By Kent Griffith
March 14, 2022 | Solid-state electrolytes and lithium metal anodes often go hand in hand, but the road to the next generation of battery technology is branching and winding. An increasing number of cathode, electrolyte, and anode combinations are on the table, which raises some fundamental questions. Are liquid electrolytes compatible with lithium metal? Can solid-state electrolytes meet automotive battery requirements and manufacturing scales? Is lithium metal necessary for solid-state to get off the ground? The Advanced Automotive Battery Conference provided a platform for some of the leading lithium battery companies to share their thoughts and latest developments
Factorial Energy, Inc. was represented by Alex Yu, co-founder and president. Factorial came out of stealth mode last spring with a 40 Ah solid-state pouch cell, although their R&D started years earlier. The original company was Lionano, founded in October 2013, which then split into Lionano Inc. for cathodes and Lionano SE Inc. for solid-state batteries in August 2019. Factorial emerged in April 2021 as a rebrand from Lionano SE. Fundraising through Series D has seen investment from major automakers including Hyundai, Kia, Mercedes-Benz, and Stellantis. Factorial is now pursuing a parallel anode development strategy making battery cells by combining their polymer-based solid electrolyte separator with either graphite anodes or lithium metal anodes. The standard cathode of choice appears to be NMC811. At AABC, Factorial presented data showing a 40 Ah NMC811//graphite cell cycling for over 1,100 cycles with approximately 95% capacity retention (4.2 to 2.8 V; C/3–C/2 rate; 25 °C). At 60 °C, the same cell type under identical electrochemical conditions reached about 400 cycles before falling below 80% capacity retention and lasted 500 cycles before falling below 75% capacity retention, exceeding the performance of high-temperature cycling of NMC811//graphite cells with liquid electrolytes. Large-format (20 Ah) tests with NMC811/Li metal cells are still in the early stages (fewer than 200 cycles). Keep an eye out for those results at the next meeting.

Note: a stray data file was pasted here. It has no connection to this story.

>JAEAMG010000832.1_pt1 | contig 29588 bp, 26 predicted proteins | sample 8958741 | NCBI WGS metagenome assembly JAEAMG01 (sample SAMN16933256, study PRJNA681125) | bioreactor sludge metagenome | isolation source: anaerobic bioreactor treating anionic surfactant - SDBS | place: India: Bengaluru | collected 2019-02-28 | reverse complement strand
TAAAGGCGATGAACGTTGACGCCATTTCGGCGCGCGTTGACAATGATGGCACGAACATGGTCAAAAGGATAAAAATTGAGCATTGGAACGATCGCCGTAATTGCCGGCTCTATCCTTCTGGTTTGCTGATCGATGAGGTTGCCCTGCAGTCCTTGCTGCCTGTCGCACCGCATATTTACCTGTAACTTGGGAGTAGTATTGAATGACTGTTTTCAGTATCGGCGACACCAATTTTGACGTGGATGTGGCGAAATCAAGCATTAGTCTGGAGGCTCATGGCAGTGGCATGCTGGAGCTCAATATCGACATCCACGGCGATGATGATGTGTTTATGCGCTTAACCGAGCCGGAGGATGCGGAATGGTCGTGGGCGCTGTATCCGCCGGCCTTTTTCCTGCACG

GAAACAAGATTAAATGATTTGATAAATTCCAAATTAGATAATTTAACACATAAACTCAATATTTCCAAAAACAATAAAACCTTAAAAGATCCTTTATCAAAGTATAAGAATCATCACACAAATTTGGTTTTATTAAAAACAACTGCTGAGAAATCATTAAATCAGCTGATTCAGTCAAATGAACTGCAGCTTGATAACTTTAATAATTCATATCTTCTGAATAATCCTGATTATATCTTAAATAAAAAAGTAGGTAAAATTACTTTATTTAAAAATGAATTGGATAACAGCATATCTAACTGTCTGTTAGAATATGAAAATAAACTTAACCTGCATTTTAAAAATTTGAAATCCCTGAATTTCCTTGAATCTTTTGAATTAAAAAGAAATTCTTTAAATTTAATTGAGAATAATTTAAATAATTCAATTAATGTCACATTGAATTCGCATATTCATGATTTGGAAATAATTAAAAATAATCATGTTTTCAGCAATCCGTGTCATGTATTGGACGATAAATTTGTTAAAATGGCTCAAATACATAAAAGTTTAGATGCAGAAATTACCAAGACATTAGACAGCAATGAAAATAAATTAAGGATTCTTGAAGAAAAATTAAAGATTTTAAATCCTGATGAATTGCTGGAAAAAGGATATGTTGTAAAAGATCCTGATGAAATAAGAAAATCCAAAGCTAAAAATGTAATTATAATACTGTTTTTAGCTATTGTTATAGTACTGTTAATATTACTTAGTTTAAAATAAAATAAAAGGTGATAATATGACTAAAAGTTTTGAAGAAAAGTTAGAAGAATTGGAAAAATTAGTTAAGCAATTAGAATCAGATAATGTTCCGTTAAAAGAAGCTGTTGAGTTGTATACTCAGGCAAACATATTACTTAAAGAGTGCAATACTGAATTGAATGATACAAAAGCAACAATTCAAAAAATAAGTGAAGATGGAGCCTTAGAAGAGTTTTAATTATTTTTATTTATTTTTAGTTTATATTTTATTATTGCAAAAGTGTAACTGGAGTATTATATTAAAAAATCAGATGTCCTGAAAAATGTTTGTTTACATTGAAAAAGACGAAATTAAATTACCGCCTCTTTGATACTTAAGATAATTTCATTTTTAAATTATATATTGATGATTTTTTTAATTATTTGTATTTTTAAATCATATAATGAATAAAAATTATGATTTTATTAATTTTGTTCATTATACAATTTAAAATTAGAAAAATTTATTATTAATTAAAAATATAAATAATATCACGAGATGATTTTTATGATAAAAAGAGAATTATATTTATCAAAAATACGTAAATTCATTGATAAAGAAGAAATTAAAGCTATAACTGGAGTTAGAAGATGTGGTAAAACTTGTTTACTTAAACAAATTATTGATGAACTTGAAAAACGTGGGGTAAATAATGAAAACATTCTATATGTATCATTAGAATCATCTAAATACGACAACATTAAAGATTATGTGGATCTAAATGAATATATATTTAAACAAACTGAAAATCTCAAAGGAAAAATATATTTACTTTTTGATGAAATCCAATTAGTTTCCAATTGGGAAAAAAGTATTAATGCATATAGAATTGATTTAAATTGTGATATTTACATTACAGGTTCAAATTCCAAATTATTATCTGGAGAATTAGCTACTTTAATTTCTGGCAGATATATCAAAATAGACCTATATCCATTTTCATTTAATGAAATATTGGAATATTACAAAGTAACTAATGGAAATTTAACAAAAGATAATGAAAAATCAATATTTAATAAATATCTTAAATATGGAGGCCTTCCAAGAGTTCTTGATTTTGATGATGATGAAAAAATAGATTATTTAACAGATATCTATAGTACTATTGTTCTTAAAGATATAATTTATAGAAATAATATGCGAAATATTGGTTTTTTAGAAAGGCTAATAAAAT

In one indication of cell safety, nail penetration tests on 1.5–2.0 Ah NMC811//graphite and NMC811//lithium metal pouch cells with Factorial’s solid electrolyte reached maximum temperatures of 75 °C and 25 °C, respectively, compared to 260 °C for a NMC811//graphite cell with a conventional liquid electrolyte. Yu noted that Factorial’s core competence is in materials and cells and that they “do not want to compete directly with companies like LG Chem, CATL, SK [On]” but want to form partnerships to bring their product to the market.